Medical tests inconclusive on ill workers at Pittsburgh VA facility
Medical tests proved inconclusive for several VA Pittsburgh Healthcare System workers who fell ill around the time of a fatal Legionnaires' outbreak in the hospitals, a union spokeswoman said on Tuesday.
Three workers in the VA hospital in Oakland contracted pneumonia and a fourth reported respiratory problems, Kathi Dahl, president of Local 2028 of the American Federation of Government Employees, said in December. She said she referred them for tests to determine whether they developed the ailments within the hospital, the site of the Legionnaires' outbreak that was announced in November.
None of the workers could be conclusively diagnosed with Legionnaires', said Chelsea Bland, an AFGE spokeswoman in Washington.
Bland said the ambiguous outcome might have stemmed in part from the timing of the tests. All the workers recovered and returned to work, according to the union.
Other tests found five people contracted Legionnaires' disease, a waterborne form of pneumonia, inside the Pittsburgh VA system. One patient died from the disease, the Allegheny County Health Department said.
The VA made the outbreak public on Nov. 16, suggesting a water-treatment system might not have been as effective as once thought. It discovered Legionella bacteria, which causes Legionnaires', in tap water in the Oakland hospital and at its H.J. Heinz Campus in O'Hara.
Both underwent temporary water restrictions and switched to new treatment systems in late 2012. The Centers for Disease Control and Prevention in Atlanta and the VA Office of Inspector General are investigating the matter.
A U.S. House subcommittee on veterans' affairs scheduled a hearing for Tuesday morning in Washington.
Adam Smeltz is a staff writer for Trib Total Media. He can be reached at 412-380-5676 or email@example.com.
Show commenting policy
TribLive commenting policy
You are solely responsible for your comments and by using TribLive.com you agree to our Terms of Service.
We moderate comments. Our goal is to provide substantive commentary for a general readership. By screening submissions, we provide a space where readers can share intelligent and informed commentary that enhances the quality of our news and information.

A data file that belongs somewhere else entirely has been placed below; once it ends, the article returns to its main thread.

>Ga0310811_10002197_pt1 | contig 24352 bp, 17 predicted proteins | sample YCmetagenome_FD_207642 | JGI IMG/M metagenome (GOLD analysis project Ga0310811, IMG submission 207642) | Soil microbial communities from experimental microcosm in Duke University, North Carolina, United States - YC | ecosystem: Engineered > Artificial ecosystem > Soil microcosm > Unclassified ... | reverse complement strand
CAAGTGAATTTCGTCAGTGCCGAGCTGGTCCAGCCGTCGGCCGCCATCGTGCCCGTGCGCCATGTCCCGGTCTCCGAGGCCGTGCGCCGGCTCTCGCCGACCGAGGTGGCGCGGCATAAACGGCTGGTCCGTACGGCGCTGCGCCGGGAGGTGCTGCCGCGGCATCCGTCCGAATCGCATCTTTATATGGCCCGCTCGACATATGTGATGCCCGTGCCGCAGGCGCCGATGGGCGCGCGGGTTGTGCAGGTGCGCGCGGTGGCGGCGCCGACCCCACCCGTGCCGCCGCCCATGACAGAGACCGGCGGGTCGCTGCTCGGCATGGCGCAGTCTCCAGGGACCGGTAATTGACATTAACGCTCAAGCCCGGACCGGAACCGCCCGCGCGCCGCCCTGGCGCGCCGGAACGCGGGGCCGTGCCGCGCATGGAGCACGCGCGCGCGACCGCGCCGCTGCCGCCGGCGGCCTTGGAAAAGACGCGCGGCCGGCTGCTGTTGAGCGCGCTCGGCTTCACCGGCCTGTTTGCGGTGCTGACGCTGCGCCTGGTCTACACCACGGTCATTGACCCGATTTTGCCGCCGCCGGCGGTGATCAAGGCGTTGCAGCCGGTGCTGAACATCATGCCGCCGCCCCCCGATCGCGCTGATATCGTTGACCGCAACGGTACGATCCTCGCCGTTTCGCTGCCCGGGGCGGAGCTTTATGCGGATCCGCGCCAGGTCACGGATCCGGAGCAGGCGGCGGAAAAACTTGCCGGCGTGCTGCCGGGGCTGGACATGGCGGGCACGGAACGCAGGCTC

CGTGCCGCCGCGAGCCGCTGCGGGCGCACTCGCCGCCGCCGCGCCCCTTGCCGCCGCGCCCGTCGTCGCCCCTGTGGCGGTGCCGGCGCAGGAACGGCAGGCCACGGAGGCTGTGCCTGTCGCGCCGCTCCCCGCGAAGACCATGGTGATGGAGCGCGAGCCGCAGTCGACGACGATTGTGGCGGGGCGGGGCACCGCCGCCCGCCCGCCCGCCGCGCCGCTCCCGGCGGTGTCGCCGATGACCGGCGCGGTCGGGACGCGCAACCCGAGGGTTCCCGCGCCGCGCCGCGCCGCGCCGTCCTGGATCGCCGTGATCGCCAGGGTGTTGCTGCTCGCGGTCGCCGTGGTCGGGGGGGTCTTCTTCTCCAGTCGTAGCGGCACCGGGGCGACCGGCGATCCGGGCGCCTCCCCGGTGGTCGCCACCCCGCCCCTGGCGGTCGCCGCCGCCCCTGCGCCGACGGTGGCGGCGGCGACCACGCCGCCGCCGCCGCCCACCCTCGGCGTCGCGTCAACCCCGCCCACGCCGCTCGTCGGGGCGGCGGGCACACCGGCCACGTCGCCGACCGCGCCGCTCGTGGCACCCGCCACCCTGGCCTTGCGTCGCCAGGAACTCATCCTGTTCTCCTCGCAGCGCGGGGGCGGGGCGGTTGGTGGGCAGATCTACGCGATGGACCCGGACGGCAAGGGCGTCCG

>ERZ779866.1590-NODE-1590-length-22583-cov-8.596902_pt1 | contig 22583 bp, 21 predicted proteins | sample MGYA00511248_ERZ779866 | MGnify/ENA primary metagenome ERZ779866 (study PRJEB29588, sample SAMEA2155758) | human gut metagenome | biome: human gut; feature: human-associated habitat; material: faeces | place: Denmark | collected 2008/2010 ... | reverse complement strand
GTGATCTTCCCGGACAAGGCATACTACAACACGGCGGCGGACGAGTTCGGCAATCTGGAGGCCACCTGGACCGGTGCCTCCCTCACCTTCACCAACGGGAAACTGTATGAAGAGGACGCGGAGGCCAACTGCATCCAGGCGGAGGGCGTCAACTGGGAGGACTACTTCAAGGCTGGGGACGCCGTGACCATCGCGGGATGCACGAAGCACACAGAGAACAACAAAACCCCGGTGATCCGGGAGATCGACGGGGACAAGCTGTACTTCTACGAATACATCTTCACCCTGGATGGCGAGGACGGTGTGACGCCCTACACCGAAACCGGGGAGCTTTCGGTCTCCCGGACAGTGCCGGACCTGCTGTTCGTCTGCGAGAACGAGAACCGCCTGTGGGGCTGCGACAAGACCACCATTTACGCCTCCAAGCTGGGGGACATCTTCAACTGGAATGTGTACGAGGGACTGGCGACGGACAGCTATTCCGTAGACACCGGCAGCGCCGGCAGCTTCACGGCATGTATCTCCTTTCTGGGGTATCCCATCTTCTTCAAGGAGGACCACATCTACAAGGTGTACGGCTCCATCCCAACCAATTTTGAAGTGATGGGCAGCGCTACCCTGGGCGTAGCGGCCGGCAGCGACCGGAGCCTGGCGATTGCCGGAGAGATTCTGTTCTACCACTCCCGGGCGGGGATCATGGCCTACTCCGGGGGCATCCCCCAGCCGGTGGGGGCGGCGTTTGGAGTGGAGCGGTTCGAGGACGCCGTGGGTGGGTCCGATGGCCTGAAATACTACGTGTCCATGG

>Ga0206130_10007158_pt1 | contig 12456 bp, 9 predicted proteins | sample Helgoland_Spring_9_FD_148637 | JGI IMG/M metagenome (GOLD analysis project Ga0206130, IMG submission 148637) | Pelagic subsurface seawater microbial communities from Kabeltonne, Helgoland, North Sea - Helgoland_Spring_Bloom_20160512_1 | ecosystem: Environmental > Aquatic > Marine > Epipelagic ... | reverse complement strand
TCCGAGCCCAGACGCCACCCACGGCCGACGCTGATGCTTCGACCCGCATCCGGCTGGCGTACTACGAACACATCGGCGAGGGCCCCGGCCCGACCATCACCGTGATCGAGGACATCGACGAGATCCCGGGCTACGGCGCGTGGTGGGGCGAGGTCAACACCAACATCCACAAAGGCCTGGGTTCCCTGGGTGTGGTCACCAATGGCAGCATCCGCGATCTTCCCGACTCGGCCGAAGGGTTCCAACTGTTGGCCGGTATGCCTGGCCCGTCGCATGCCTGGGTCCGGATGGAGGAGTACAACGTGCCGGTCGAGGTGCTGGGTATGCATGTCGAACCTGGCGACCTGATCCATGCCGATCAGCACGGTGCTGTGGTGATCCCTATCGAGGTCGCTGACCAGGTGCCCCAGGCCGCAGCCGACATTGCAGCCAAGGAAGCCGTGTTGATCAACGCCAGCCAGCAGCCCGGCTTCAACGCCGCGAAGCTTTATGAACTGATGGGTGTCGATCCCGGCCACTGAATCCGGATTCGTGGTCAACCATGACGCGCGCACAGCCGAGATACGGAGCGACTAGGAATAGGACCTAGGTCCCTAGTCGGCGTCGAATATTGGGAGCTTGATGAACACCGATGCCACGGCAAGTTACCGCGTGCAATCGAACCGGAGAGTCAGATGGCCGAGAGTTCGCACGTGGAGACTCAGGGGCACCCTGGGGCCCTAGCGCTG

While most comments will be posted if they are on-topic and not abusive, moderating decisions are subjective. We will make them as carefully and consistently as we can. Because of the volume of reader comments, we cannot review individual moderation decisions with readers.
We value thoughtful comments representing a range of views that make their point quickly and politely. We make an effort to protect discussions from repeated comments either by the same reader or different readers.
We follow the same standards for taste as the daily newspaper. A few things we won't tolerate: personal attacks, obscenity, vulgarity, profanity (including expletives and letters followed by dashes), commercial promotion, impersonations, incoherence, proselytizing and SHOUTING. Don't include URLs to Web sites.
We do not edit comments. They are either approved or deleted. We reserve the right to edit a comment that is quoted or excerpted in an article. In this case, we may fix spelling and punctuation.
We welcome strong opinions and criticism of our work, but we don't want comments to become bogged down with discussions of our policies and we will moderate accordingly.
We appreciate it when readers and people quoted in articles or blog posts point out errors of fact or emphasis and will investigate all assertions. But these suggestions should be sent via e-mail. To avoid distracting other readers, we won't publish comments that suggest a correction. Instead, corrections will be made in a blog post or in an article.
- New Pittsburgh police chief gets familiar with surroundings on first day
- Man shot outside his home in Penn Hills
- Wheel separation incidents can prove deadly; NTSB doesn’t track them
- Kent State provocation with ‘blood’ sweatshirt denied
- Hill District woman killed in crash on Birmingham Bridge
- Latest flu vaccines offer protection from 4 influenza strains instead of traditional 3
- Unprepared law firms vulnerable to hackers
- Pennsylvania death row inmate asks federal judge for stay of execution
- Overnight lane closures planned for Rt. 28 in O’Hara
- Plum School District plans early dismissals on teacher paydays
- Newsmaker: Amanda Hartle